USIP's Science, Technology & Peacebuilding Roundup


United States Institute of Peace


Center of Innovation for Science, Technology and Peacebuilding

Weekly News Roundup, February 10 - 16, 2011

Table of Contents

**Click here to subscribe to USIP's Media, Conflict and Peacebuilding News Roundup,
which includes a special section on Internet and social media.**

Video Games Aren't a Waste of Time!
The U.S. Army's mental health assessment team looked at 1,000 veterans and found that one of the best coping mechanisms for battle stress was to play three or four hours of video games a night. A study by a researcher at Grant University in Canada showed that gamers had the fewest nightmares, leading McGonigal to say that games protect us from real harm.
See the full article (Venture Beat, Dean Takahashi, 2/16/11)
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Stuxnet Rattled Iran but Atom Work Goes On: Report
The Stuxnet computer worm caused relatively limited damage to Iran's nuclear program and failed to stop the Islamic republic stockpiling enriched uranium, a U.S.-based think-tank said in a report. Stuxnet is believed to have knocked out in late 2009 or early 2010 about 1,000 centrifuges -- machines used to refine uranium -- out of the 9,000 used at Iran's Natanz enrichment plant.
See the full article (Reuters, Fredrik Dahl, 2/16/11)
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Pentagon Deputy: What if al-Qaeda Got Stuxnet?
Points for imagination here: at the RSA information-security conference in San Francisco, Deputy Defense Secretary William Lynn worried aloud about a terrorist group getting a hold of a malware tool like Stuxnet. Sure, al-Qaeda hasn't launched any cyberattacks so far. "But it is possible for a terrorist group to develop cyberattack tools on their own or to buy them on the black market," Lynn, the Pentagon's point man on cybersecurity, warned.
See the full article (Wired, Spencer Ackerman, 2/15/11)
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Egypt Leaders Found 'Off' Switch for Internet
Epitaphs for the Mubarak government all note that the mobilizing power of the Internet was one of the Egyptian opposition's most potent weapons. But quickly lost in the swirl of revolution was the government's ferocious counterattack, a dark achievement that many had thought impossible in the age of global connectedness.
See the full article (New York Times, James Glanz and John Markoff, 2/15/11) *NYT sign-up may be required to view the full article.
Click to read "Egypt's Protests Underscore Importance of Early Warning," by USIP's Lawrence Woocher.
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Too Much Hysteria over Cyber Attacks: US Experts
Overblown talk of full-on cyber war between nations fueled by recent attacks like the computer worm Stuxnet could hamper Internet security efforts, officials and experts warned Tuesday. Serious attention should be paid to threats of cyber attacks from hackers, spies and terrorist groups but not to the extent of mass hysteria, speakers at the premier RSA computer security conference in San Francisco said.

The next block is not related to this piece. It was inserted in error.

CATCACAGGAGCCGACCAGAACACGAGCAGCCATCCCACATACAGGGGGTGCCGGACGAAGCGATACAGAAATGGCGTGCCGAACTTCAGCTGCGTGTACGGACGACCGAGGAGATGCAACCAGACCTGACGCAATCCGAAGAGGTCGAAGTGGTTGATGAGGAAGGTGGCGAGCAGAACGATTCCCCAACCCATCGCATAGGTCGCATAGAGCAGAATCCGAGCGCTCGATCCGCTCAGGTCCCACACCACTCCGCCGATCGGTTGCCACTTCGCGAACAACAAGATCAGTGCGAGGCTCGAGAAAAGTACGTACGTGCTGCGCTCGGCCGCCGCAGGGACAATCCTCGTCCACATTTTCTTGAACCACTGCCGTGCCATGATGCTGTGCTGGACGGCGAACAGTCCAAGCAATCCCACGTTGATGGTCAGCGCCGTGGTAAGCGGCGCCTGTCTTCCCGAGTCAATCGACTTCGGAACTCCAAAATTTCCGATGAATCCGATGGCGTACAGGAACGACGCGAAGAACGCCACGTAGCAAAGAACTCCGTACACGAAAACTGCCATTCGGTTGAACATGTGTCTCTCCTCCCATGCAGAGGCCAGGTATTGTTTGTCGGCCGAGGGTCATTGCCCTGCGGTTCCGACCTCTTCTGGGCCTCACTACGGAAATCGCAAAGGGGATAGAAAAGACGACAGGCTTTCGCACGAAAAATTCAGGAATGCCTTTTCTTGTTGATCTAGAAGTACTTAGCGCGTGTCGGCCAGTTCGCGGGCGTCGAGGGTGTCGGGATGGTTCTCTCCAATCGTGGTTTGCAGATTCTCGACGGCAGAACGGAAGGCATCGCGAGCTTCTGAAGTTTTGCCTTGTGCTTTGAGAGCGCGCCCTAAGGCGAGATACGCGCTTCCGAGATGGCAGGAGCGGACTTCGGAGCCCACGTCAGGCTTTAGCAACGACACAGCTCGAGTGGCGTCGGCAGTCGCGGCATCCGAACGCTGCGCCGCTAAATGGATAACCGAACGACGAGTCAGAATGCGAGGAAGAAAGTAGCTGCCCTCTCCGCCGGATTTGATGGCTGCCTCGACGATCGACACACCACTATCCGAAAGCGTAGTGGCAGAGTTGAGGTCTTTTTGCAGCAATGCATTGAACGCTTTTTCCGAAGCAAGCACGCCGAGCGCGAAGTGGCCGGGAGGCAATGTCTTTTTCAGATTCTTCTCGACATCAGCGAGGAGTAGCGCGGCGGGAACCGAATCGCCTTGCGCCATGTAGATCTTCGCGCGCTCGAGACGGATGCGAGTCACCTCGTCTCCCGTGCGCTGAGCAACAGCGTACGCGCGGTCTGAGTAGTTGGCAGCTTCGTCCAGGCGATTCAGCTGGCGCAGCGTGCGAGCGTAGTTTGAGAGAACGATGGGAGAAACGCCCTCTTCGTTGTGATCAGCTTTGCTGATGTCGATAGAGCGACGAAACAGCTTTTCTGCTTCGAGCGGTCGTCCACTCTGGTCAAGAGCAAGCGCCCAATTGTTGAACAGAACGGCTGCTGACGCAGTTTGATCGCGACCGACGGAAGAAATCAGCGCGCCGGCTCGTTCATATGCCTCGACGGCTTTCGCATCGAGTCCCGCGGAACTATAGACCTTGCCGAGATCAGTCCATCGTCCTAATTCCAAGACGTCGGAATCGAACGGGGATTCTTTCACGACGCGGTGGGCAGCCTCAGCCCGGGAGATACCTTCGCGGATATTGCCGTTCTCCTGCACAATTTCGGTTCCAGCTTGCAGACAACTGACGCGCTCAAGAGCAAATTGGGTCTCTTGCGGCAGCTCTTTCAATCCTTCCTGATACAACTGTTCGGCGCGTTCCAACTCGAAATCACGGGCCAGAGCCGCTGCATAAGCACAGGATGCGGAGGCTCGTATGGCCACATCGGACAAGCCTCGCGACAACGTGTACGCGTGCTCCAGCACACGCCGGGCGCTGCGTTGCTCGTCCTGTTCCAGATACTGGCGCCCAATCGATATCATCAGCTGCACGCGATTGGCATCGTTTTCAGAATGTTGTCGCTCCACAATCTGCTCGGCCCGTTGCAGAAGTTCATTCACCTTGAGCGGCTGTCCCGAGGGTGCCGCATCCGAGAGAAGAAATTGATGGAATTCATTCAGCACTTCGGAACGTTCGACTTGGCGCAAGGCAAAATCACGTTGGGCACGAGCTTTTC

See the full article (AFP, Glenn Chapman, 2/15/11)
Click here to read more about USIP's Communication for Peacebuilding (CfP) priority grant program and to download the call for proposals.
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Stuxnet Struck Five Targets in Iran, Say Researchers
Researchers at Symantec today said that the notorious Stuxnet worm targeted five separate organizations, and that attacks against those objectives -- all with a presence in Iran -- started in June 2009, more than a year before independent experts raised the alarm.
See the full article (Computer World, 2/11/11)
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Researcher Makes Free Phone and Text Encryption Available to Egypt
Free phone and text-message encryption software that has until now been available mostly to U.S. users can now be used in Egypt, according to the security researcher who developed it. The researcher, who goes by the name Moxie Marlinspike, released the software last year for use in the United States through his company Whisper Systems, and has been working on making it available for international users.
See the full article (Wired, Kim Zetter, 2/10/11)
Click to read about USIP's upcoming event "Blogs & Bullets: Social Media and the Struggle for Political Change."
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Pentagon: Drones Can Stop the Next Darfur
[A] new initiative aims to retask the military's massive fleet of overhead-surveillance gear - drones, blimps, spy planes, satellites - to place watchful eyes on the perpetrators of mass atrocities. And that's just the beginning. Jammers might stop the radio transmissions of aspiring genocidaires. Text and social media could alert the American forces about civilians at risk of being slaughtered.
See the full article (Wired, Spencer Ackerman, 2/10/11)
How did Darfur happen in the first place? Click here to peruse the Darfur media collection on
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Click here to subscribe to USIP's Media, Conflict and Peacebuilding News Roundup,
which includes a special section on Internet and social media.

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